Harvard Summer Program in Dakar, Senegal

Dates: 
TBA
Apply by: 
January 31, 2019
Cost: 
TBA
Housing: 
Apartments

Learn about modern Francophone Africa while exploring the diversity of Senegal. 

Modern Senegambian culture is the product of centuries of cultural, economic, and political interactions between Arabs, Europeans, and Black-Africans. In this program, you have the opportunity to travel throughout Senegal and study the many artistic, religious, linguistic, and cultural influences that have shaped and continue to influence modern Senegambian societies. 

Program Structure

Your studies will focus on academic books, novels, pamphlets, the arts, painting, cinema, crafts, and music to investigate the various sources of influence that shaped—and continue to influence—modern Senegambian societies. In addition to lectures, discussion, and movie viewings, you also visit Islamic and Christian sites of pilgrimage in Senegal, shrines of African religions, museums, and village art. You also attend drumming performances by Senegalese musicians.

Your classroom discussion sections will be held in English and French. Relevant teaching materials (e.g., academic texts, novels, and movies) will be for the most part available in both English and French. You have the option to read texts, watch movies, attend discussion section, and write course papers in either English or French.

Courses

This program counts for one full-year course (8 credits) or degree credit. AAAS S-137 also meets the General Education requirement for Culture and Belief or Societies of the World, and for Study of the Past.

In addition, concentration, secondary field, or foreign language citation credit may be available from Romance Languages and Literatures, if all coursework is done in French. Please consult the Department of Romance Languages and Literatures for more information.

AAAS S-137 Study Abroad in Dakar, Senegal: Belief, Culture, and Society in Francophone Africa (33769)

Ousmane Kane
8 credits
UN, GR Limited enrollment.

Offered in Dakar, Senegal, this course introduces students to francophone Africa by situating it in world history and political economy, and particularly its place in the slave trade. Lectures explore the formation and transformation of the religious landscape of Senegambia. How were Islam and Christianity introduced, appropriated, and transformed here? How did they interact with traditional African religions? What factors paved the way for their spread? How did they contribute to education and the production of knowledge? What impact have they had on gender and inter-generational relations? How have they informed arts and culture?

The course further examines the impact of Senegambia's two educational systems, Arab-Islamic and French, that have persisted since colonial times, and looks at how interactions between Arabs, black Africans, and Europeans produced a culturally hybrid society in the postcolonial period. Focusing on novels, pamphlets, painting, cinema, crafts, and music, students explore this hybridity as well as the different expressions of social and political concerns. In addition to lectures, discussion, and movie viewing, students visit Islamic and Christian pilgrimage sites and African religious shrines, and get a flavor of Senegalese village life by attending wrestling matches and drumming performances.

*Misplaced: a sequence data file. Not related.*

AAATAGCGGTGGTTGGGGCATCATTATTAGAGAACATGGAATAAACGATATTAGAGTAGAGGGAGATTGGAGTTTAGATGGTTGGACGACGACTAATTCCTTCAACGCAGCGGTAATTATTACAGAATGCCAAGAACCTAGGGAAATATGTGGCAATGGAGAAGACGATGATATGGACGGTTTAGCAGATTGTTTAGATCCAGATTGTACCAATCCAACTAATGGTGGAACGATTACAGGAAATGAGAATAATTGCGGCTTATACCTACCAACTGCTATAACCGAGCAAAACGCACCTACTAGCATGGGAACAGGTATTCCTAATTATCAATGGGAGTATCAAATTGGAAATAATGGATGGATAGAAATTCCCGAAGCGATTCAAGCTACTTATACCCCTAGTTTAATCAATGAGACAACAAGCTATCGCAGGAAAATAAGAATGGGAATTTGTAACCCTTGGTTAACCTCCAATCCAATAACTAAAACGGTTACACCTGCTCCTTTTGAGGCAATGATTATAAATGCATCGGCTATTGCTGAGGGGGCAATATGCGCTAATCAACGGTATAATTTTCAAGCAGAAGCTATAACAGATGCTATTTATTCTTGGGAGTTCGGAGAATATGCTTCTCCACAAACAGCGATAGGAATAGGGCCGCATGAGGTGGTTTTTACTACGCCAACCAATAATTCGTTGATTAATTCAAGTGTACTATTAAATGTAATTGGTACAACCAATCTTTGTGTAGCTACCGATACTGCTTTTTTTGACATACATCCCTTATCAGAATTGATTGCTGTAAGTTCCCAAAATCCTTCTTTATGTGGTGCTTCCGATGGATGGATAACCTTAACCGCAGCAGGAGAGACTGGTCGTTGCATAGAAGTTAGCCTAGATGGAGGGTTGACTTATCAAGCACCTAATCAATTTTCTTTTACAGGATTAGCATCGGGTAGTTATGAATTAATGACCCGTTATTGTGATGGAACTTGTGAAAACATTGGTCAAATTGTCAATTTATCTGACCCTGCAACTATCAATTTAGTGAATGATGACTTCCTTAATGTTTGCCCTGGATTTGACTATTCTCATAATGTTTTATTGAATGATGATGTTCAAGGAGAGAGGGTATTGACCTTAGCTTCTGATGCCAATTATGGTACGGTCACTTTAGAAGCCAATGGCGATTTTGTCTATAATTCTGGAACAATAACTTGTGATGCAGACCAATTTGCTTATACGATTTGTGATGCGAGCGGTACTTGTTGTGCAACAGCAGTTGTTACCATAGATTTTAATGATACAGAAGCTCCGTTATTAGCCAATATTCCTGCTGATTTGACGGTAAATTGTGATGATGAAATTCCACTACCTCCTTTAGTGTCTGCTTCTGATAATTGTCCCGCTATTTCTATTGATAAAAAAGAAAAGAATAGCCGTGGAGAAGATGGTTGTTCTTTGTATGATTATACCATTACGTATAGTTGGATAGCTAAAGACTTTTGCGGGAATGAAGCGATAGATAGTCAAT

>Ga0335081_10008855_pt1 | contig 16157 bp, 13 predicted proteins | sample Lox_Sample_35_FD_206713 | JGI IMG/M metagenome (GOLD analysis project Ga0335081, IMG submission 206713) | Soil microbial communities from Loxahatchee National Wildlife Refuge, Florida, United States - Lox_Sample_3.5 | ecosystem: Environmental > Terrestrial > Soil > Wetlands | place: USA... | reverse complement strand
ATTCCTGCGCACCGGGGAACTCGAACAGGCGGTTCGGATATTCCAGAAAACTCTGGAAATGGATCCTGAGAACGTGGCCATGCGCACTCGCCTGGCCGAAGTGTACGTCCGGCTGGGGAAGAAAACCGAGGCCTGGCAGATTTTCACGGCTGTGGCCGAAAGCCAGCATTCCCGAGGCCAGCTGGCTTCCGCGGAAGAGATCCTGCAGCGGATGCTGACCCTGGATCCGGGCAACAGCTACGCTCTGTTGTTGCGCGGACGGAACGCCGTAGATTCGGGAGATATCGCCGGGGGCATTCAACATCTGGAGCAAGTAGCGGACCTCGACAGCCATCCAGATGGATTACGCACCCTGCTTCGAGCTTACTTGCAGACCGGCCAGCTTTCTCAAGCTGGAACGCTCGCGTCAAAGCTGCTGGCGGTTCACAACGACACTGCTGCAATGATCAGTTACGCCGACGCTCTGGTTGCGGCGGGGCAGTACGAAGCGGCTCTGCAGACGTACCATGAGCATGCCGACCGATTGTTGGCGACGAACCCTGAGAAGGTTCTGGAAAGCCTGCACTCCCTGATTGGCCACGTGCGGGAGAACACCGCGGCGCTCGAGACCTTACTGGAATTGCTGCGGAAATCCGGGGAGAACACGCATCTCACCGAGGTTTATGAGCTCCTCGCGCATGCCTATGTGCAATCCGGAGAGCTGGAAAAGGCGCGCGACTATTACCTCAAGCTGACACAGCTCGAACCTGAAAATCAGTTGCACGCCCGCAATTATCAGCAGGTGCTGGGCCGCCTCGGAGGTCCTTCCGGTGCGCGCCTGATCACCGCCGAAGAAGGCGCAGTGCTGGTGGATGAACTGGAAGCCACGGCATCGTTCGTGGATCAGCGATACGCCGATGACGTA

Where You Live and Study

Dakar, Senegal's capital and largest city, offers an ideal location to study West Africa's colonial history and postcolonial transformations. 

Accommodations

Students stay in apartments close to the West African Research Center where curricular activities are held.

Application

Early application is strongly encouraged. Each program has unique requirements included in the online application. Beginning your application early is the best way to ensure that you have sufficient time to review and complete the application requirements by the deadline.

A complete online application includes:

  • Basic personal information
  • A statement of interest
  • Your most recent transcript
  • Program-specific requirements (if applicable; may include letters of recommendation, audio or video submissions, etc.)
  • A $75 application fee (per program)

Interviews may be requested at the discretion of the program.

Applications are due by 11:59 pm ET on January 31, 2019. You may apply to up to two programs; each program requires a separate application and fee.

The online application will open in early December.

Cost & Expenses

The program fee includes:

  • Tuition
  • Accommodations
  • Scheduled program activities
  • Some meals (the program will provide further details)

You will also need to budget for a number of expenses not covered by the program fee. The amounts listed below for these out-of-pocket expenses are approximate, and you may incur additional expenses not noted here. Your actual expenses will depend on a number of factors, including personal spending habits and currency exchange rates.

  • International airfare ($1,600 - $2,000)
  • Ground transportation ($200)
  • Meals ($1,000)
  • Personal expenditures, communications, course materials, and miscellaneous ($500)

If you have specific questions about personal budgeting, please contact the program directly.

See Funding and Payment for information on how to submit payments and funding options.

Additional Information

Faculty

  • Ousmane Kane, PhD, Prince Alwaleed Bin Talal Professor of Contemporary Islamic Religion and Society, Harvard Divinity School and Professor of Near Eastern Languages and Civilizations, Harvard University